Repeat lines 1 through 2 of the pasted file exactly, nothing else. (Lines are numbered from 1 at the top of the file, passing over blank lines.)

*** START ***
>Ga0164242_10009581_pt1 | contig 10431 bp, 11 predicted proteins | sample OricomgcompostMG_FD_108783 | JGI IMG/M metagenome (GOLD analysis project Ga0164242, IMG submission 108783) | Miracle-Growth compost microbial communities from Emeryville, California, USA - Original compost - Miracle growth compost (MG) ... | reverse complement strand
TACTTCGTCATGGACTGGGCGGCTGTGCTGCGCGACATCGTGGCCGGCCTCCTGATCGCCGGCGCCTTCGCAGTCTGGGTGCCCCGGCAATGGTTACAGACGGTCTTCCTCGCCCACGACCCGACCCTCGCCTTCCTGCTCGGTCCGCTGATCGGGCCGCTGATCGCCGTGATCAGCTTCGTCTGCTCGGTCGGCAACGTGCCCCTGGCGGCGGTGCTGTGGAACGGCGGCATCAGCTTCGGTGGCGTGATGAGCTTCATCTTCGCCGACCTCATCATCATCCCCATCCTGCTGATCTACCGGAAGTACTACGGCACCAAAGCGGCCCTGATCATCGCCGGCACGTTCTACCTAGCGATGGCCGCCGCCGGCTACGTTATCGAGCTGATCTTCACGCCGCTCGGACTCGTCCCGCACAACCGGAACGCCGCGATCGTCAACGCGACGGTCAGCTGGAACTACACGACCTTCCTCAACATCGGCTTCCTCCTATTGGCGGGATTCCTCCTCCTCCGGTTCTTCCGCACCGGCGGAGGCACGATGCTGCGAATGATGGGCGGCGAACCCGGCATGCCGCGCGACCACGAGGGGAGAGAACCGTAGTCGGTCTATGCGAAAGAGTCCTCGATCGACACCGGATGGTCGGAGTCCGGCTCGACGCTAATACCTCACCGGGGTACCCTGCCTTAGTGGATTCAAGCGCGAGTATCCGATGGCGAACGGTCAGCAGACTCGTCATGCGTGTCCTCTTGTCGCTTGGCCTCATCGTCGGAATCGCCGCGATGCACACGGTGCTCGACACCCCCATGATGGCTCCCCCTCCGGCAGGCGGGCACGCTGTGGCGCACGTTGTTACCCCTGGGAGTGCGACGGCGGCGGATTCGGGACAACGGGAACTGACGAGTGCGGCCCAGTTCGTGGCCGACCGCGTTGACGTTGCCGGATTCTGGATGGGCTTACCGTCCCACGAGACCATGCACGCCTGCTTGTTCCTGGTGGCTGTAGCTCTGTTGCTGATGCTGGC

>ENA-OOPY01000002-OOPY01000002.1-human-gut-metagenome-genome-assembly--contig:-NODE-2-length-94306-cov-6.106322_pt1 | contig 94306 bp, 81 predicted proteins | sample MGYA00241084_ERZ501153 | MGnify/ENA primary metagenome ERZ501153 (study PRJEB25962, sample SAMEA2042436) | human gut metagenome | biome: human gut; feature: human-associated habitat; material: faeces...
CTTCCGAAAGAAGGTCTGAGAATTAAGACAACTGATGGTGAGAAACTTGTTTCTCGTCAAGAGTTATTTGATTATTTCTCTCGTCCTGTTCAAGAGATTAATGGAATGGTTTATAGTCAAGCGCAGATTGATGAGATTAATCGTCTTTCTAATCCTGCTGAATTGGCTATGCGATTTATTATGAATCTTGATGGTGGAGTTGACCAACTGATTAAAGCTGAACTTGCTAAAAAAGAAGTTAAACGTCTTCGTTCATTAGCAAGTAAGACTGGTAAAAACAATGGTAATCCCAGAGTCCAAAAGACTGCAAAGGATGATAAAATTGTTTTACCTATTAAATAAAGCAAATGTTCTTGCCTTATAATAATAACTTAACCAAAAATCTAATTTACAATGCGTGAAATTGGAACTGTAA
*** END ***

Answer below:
>Ga0164242_10009581_pt1 | contig 10431 bp, 11 predicted proteins | sample OricomgcompostMG_FD_108783 | JGI IMG/M metagenome (GOLD analysis project Ga0164242, IMG submission 108783) | Miracle-Growth compost microbial communities from Emeryville, California, USA - Original compost - Miracle growth compost (MG) ... | reverse complement strand
TACTTCGTCATGGACTGGGCGGCTGTGCTGCGCGACATCGTGGCCGGCCTCCTGATCGCCGGCGCCTTCGCAGTCTGGGTGCCCCGGCAATGGTTACAGACGGTCTTCCTCGCCCACGACCCGACCCTCGCCTTCCTGCTCGGTCCGCTGATCGGGCCGCTGATCGCCGTGATCAGCTTCGTCTGCTCGGTCGGCAACGTGCCCCTGGCGGCGGTGCTGTGGAACGGCGGCATCAGCTTCGGTGGCGTGATGAGCTTCATCTTCGCCGACCTCATCATCATCCCCATCCTGCTGATCTACCGGAAGTACTACGGCACCAAAGCGGCCCTGATCATCGCCGGCACGTTCTACCTAGCGATGGCCGCCGCCGGCTACGTTATCGAGCTGATCTTCACGCCGCTCGGACTCGTCCCGCACAACCGGAACGCCGCGATCGTCAACGCGACGGTCAGCTGGAACTACACGACCTTCCTCAACATCGGCTTCCTCCTATTGGCGGGATTCCTCCTCCTCCGGTTCTTCCGCACCGGCGGAGGCACGATGCTGCGAATGATGGGCGGCGAACCCGGCATGCCGCGCGACCACGAGGGGAGAGAACCGTAGTCGGTCTATGCGAAAGAGTCCTCGATCGACACCGGATGGTCGGAGTCCGGCTCGACGCTAATACCTCACCGGGGTACCCTGCCTTAGTGGATTCAAGCGCGAGTATCCGATGGCGAACGGTCAGCAGACTCGTCATGCGTGTCCTCTTGTCGCTTGGCCTCATCGTCGGAATCGCCGCGATGCACACGGTGCTCGACACCCCCATGATGGCTCCCCCTCCGGCAGGCGGGCACGCTGTGGCGCACGTTGTTACCCCTGGGAGTGCGACGGCGGCGGATTCGGGACAACGGGAACTGACGAGTGCGGCCCAGTTCGTGGCCGACCGCGTTGACGTTGCCGGATTCTGGATGGGCTTACCGTCCCACGAGACCATGCACGCCTGCTTGTTCCTGGTGGCTGTAGCTCTGTTGCTGATGCTGGC